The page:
Canadian fed CIO warns funding, focus needed for digital ID progress
Canada is “very behind” others on the adoption of digital identification to access government services, cautioned the country’s chief information officer Catherine Luelo at a digital ID and authentication workshop, according to IT World Canada.
The statement from Luelo at the IdentityNORTH Spring Workshop comes as the country takes incremental steps both federally and provincially to integrate digital ID. Though a survey shows that most Canadians are in favor of a digital ID, a federal digital ID has yet to be realized. British Columbia, Alberta, Quebec, and Ontario have progressed on their own provincial digital ID plans, while Saskatchewan put its plans on hold.
But as an additional sign of the plodding progress, a 2021 deadline to release a digital ID in Ontario was delayed with no new date for rollout, CTV News reports. The broadcaster says the Ontario government has removed an updated 2022 deadline for the project from its website and government officials did not respond to requests for comment by publishing time. Ontario’s provincial digital ID was delayed because of the development of the province’s proof-of-vaccination app.
“We had been in a position of being in front, and we are falling behind — in fact we’re very far behind,” on digital ID, which threatens Canada’s competitiveness, Luelo said.
Market research from Juniper Research predicts the number of digital ID users globally will exceed 6.5 billion by 2026 from 4.2 billion in 2022, accelerated from the COVID-19 pandemic and the use of digital identity to access government services.
Luelo says federal and provincial government bureaucracies can move fast when needed, such as the swift digitization of Canada’s vaccine passport apps to travel by plane and train.
Prime Minister Justin Trudeau urged Treasury Board President Mona Fortier to address Canada’s Digital Government Strategy in a mandate letter that includes a “common and secure approach for a trusted digital identity platform to support seamless service delivery to Canadians across the country.”
While Luelo believes “we’ve got a coalition of the willing at the political level,” on digital ID, she bemoaned the lack of “purposeful actions funding, resourcing and, frankly focus.” Luelo listed outdated IT systems, confusion over roles that the government and private sector will occupy, and misinformation about digital identity that have stymied its acceptance.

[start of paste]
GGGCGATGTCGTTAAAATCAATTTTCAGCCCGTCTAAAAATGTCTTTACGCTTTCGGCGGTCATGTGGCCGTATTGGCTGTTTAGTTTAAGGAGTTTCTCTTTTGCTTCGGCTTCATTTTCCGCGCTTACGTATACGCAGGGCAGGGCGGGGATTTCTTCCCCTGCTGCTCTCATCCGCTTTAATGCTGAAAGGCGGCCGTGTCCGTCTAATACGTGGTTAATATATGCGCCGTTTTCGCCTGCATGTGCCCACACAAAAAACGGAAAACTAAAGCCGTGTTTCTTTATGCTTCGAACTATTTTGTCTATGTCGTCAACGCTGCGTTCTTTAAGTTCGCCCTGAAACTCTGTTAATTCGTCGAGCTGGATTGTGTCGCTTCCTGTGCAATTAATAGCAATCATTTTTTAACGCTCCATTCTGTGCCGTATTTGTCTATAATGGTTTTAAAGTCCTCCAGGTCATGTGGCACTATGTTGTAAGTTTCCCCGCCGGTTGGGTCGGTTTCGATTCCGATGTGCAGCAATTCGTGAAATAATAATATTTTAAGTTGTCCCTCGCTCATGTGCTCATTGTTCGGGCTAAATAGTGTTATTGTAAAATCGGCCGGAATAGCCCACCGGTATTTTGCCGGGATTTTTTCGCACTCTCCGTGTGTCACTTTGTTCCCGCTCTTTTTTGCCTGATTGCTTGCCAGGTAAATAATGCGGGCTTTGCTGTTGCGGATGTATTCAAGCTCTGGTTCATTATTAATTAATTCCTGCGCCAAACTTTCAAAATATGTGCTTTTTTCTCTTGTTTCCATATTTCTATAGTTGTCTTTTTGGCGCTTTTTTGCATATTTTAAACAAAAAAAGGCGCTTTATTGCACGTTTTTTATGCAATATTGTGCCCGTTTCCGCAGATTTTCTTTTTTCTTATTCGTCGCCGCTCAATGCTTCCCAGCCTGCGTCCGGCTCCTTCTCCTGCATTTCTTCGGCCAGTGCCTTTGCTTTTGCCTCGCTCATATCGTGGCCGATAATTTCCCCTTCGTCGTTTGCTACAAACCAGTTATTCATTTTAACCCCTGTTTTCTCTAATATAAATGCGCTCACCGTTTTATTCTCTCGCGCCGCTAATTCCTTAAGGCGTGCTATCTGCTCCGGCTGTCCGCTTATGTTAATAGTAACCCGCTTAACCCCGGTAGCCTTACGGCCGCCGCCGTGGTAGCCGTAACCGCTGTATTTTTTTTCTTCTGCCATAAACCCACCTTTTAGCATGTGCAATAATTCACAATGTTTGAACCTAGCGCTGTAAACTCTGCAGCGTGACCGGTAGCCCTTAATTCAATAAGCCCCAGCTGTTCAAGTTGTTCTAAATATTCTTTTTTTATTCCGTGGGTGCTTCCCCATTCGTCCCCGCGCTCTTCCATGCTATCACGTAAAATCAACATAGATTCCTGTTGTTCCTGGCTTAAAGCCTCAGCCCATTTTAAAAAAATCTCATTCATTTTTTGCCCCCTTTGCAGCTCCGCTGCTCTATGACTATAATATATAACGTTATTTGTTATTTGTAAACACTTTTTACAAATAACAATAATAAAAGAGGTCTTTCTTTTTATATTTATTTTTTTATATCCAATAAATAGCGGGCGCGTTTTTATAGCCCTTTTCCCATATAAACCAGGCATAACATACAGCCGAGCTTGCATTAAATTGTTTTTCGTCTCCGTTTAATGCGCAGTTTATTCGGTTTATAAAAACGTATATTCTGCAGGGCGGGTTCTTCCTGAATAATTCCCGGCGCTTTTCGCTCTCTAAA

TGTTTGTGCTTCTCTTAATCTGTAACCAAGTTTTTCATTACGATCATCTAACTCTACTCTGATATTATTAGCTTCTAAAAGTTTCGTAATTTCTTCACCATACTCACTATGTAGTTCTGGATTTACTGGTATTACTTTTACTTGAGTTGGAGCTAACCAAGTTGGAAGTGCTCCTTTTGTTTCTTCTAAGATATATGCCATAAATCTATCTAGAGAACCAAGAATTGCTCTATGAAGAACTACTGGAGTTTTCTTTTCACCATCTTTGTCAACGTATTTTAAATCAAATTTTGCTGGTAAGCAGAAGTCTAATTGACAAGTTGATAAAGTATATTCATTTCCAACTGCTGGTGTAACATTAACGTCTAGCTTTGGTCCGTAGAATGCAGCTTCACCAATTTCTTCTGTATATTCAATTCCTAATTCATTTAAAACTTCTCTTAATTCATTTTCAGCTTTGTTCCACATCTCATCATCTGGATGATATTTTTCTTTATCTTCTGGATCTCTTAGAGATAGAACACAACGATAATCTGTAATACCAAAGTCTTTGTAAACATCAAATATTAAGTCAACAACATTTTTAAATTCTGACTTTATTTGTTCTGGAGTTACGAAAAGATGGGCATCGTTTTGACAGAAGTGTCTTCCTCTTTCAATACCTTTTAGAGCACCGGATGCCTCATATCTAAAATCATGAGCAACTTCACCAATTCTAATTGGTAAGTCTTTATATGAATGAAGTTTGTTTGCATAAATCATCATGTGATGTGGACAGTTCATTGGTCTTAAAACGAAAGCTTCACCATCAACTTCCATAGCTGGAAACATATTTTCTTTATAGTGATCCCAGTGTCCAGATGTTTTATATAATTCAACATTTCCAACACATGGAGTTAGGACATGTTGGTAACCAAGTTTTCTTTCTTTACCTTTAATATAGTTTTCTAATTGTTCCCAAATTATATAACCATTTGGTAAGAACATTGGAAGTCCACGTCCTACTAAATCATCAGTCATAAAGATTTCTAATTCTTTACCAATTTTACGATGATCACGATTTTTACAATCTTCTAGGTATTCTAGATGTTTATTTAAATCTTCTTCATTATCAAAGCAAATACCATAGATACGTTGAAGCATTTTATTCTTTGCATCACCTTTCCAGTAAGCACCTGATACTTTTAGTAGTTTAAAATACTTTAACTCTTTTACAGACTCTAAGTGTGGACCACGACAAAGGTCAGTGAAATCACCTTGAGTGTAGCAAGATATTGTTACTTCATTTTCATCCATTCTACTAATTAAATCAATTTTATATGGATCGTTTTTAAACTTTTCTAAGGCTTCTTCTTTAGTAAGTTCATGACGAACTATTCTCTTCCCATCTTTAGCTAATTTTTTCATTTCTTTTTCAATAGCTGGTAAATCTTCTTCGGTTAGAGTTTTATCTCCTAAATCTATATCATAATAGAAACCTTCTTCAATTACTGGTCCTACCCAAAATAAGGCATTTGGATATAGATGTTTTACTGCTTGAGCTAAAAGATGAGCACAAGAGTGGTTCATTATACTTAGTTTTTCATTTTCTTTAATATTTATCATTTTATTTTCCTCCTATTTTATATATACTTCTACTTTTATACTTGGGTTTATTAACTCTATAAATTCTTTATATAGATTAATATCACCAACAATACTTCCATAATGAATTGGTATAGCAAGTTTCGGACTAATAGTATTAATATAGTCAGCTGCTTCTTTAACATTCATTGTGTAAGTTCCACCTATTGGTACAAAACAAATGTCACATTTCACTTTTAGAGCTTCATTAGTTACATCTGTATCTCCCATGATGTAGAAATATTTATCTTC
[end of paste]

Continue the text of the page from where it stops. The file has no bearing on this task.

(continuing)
Fringe party equates online service access to social credit scores
The Ontario Party, a fringe conservative party in the province’s legislature, called for Ontario to halt the digital ID program as the party believes it violates civil liberties and privacy rights, which “point toward progression to a dystopian communist Chinese-style ‘social credit’ system,” according to IT World Canada. Government figures who oversee digital ID plans speaking at IdentityNORTH told IT World Canada that it is an example of how misinformation is spreading, and that civil servants must educate the public about the technology.
Despite the setbacks, Luelo promised that there would be staff devoted to the digital ID program and milestones to demonstrate progress in Ottawa. Luelo emphasized that governments must listen to what Canadians want, telling the IdentityNORTH crowd, “Government delivered well in a digital way has the great opportunity to create the environment for trust. And trust is the foundation of democracy.”
Desjardins supports digital ID lab in Canada
Desjardins, a Canadian financial services cooperative, contributes CAD$845,000 (approximately US$671,500) for a non-profit digital ID lab to support the development and acceptance of digital ID in Canada.
“Given the increasing speed of the transition to digital technologies, Desjardins Group must work with the best in the industry to develop a real digital identity. We need to offer people-centric solutions that give users full control over the data they share. Desjardins Group’s contribution to the Digital Identity Laboratory shows how much we believe in, support and encourage the adoption of best practices in security and privacy protection,” comments Guy Cormier, president and CEO of Desjardins Group.
The Digital Identity Laboratory of Canada (IDLab) is based in Gatineau, Quebec, and supports public and private initiatives to establish interoperable, user-centric digital identity solutions in Canada as a digital ID sandbox to test platforms for compliance. Such activities include research, assessment, auditing, testing, and certification of digital identity components. IDLab offers its solutions federally and in the provinces of Quebec, Ontario, British Columbia, and Saskatchewan.
“We’d like to thank Desjardins for recognizing and supporting the lab’s mission. The funds provided will be used to make the investments needed to ensure the Lab’s financial independence, creating a lasting foundation for the organization’s expertise and long-term sustainability,” says Pierre Roberge, general manager of the IDLab.
“Digital identities are increasingly recognized as a way to give people back control over their information, while also offering a more streamlined and secure experience, whether online or in person.”